April 4, 2022
The Politics & International Affairs Department are pleased to announce that our graduating senior Politics major Maya Dalton has received a 2022 Graduate Research Fellowship from the National Science Foundation. This is a highly competitive inter-disciplinary award with an overall application success rate of about 15% (as of 2020).
The Graduate Research Fellowship Program (GRFP) is a National Science Foundation-wide program that provides Fellowships to individuals selected early in their graduate careers based on their demonstrated potential for significant research achievements in science, technology, engineering or mathematics (STEM) or in STEM education. Three years of support over a five-year period are provided for graduate study that leads to a research-based master’s or doctoral degree in STEM or STEM education.
Quoting the National Science Foundation’s description, “as the oldest graduate fellowship of its kind, the GRFP has a long history of selecting recipients who achieve high levels of success in their future academic and professional careers. The reputation of the GRFP follows recipients and often helps them become life-long leaders that contribute significantly to both scientific innovation and teaching. Past fellows include numerous Nobel Prize winners, former U.S. Secretary of Energy, Steven Chu, Google founder, Sergey Brin and Freakonomics co-author, Steven Levitt.”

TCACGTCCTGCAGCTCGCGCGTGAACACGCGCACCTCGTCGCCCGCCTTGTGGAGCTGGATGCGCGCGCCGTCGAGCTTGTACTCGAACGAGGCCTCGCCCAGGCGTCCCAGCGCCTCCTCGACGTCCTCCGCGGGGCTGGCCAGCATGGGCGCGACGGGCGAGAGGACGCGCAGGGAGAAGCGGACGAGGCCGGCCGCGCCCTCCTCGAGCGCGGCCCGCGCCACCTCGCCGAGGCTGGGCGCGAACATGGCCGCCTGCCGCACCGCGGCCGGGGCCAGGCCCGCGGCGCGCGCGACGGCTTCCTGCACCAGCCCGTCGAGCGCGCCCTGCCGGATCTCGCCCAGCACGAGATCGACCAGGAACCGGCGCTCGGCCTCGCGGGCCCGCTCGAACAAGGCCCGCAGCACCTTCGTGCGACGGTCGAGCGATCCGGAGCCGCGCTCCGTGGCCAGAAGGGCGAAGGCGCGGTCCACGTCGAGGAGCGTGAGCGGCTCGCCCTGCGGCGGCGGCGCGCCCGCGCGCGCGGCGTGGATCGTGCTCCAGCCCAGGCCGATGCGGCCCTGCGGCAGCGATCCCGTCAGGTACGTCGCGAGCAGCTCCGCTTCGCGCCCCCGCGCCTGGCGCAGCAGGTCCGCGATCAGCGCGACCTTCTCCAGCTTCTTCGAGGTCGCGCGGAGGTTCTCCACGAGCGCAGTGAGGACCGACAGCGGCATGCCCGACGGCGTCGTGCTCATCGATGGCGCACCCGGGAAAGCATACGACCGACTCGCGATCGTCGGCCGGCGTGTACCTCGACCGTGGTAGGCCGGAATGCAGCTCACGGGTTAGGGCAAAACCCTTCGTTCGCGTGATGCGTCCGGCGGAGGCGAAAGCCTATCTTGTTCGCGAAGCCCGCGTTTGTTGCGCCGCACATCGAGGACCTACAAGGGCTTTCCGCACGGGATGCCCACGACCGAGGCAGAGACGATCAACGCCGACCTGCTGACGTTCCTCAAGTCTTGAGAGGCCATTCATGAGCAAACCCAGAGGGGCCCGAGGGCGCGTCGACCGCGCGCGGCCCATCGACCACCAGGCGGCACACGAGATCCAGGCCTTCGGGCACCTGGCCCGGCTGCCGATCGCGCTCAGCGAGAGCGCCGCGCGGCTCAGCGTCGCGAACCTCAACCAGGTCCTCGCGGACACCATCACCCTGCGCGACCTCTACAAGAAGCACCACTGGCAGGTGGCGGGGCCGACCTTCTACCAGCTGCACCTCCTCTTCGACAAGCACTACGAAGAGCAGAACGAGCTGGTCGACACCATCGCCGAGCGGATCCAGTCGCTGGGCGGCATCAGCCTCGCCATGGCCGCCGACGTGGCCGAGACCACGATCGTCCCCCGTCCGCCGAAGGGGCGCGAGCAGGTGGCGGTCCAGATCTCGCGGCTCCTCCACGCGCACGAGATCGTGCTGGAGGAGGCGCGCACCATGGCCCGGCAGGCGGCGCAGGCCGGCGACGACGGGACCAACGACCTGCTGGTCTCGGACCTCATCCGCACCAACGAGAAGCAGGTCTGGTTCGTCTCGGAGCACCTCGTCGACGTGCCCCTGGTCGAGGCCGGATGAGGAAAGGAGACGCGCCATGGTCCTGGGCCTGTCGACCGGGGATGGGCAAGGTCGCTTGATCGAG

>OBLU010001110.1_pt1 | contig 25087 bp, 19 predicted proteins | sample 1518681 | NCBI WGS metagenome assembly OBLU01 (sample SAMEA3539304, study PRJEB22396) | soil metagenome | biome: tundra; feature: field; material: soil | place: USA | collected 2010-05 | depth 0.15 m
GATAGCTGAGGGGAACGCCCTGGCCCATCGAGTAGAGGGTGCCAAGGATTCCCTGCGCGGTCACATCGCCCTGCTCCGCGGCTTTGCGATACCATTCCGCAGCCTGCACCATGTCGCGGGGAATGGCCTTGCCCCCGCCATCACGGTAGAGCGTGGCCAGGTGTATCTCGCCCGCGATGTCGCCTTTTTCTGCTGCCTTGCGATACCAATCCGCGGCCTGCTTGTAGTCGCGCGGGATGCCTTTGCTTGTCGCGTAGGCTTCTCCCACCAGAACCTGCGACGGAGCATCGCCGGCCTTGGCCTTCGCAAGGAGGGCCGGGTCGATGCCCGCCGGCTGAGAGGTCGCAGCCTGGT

The GRF provides three years of financial support, comprising a $34,000 stipend per twelve-month Fellowship Year, disbursed in monthly allotments of $2,833. The applicant’s institution also receives a direct payment of $12,000 per year towards the Cost of Education.
Maya will pursue a PhD in Political Science at Pennsylvania State University starting in the Fall of 2022. At Penn State, she will study the relationship between corruption and environmental degradation as proposed in her GRFP application. She previously received a 2021 Wake Forest Research Fellowship, during which she served as the lead author of an academic paper that will be presented at the Annual Meeting of the 2022 Midwest Political Science Association in Chicago, IL.
The reviewers on her application said that Maya “will make important contributions to the literature on corruption. The proposed work will help outline the different types and effects of corruption and their direct material impacts on policy issues more broadly. Climate change and environmental issues are cross-cutting therefore the candidate has the potential to produce research that isolates specific effects of policy interventions.” They also pointed out that “the undergraduate research experiences of this applicant began during her time at Wake Forest University, including serving as a research fellow and teaching assistant for research methods courses. A minor in statistics and focus on quantitative research methods, along with a course on Corruption, has led to research closely related to the applicant’s proposed doctoral research. The applicant’s academic experience as an undergraduate has prepared her well for looking at how corruption levels can influence environmental degradation in democracies vs. non-democracies.”
Congratulations to Maya!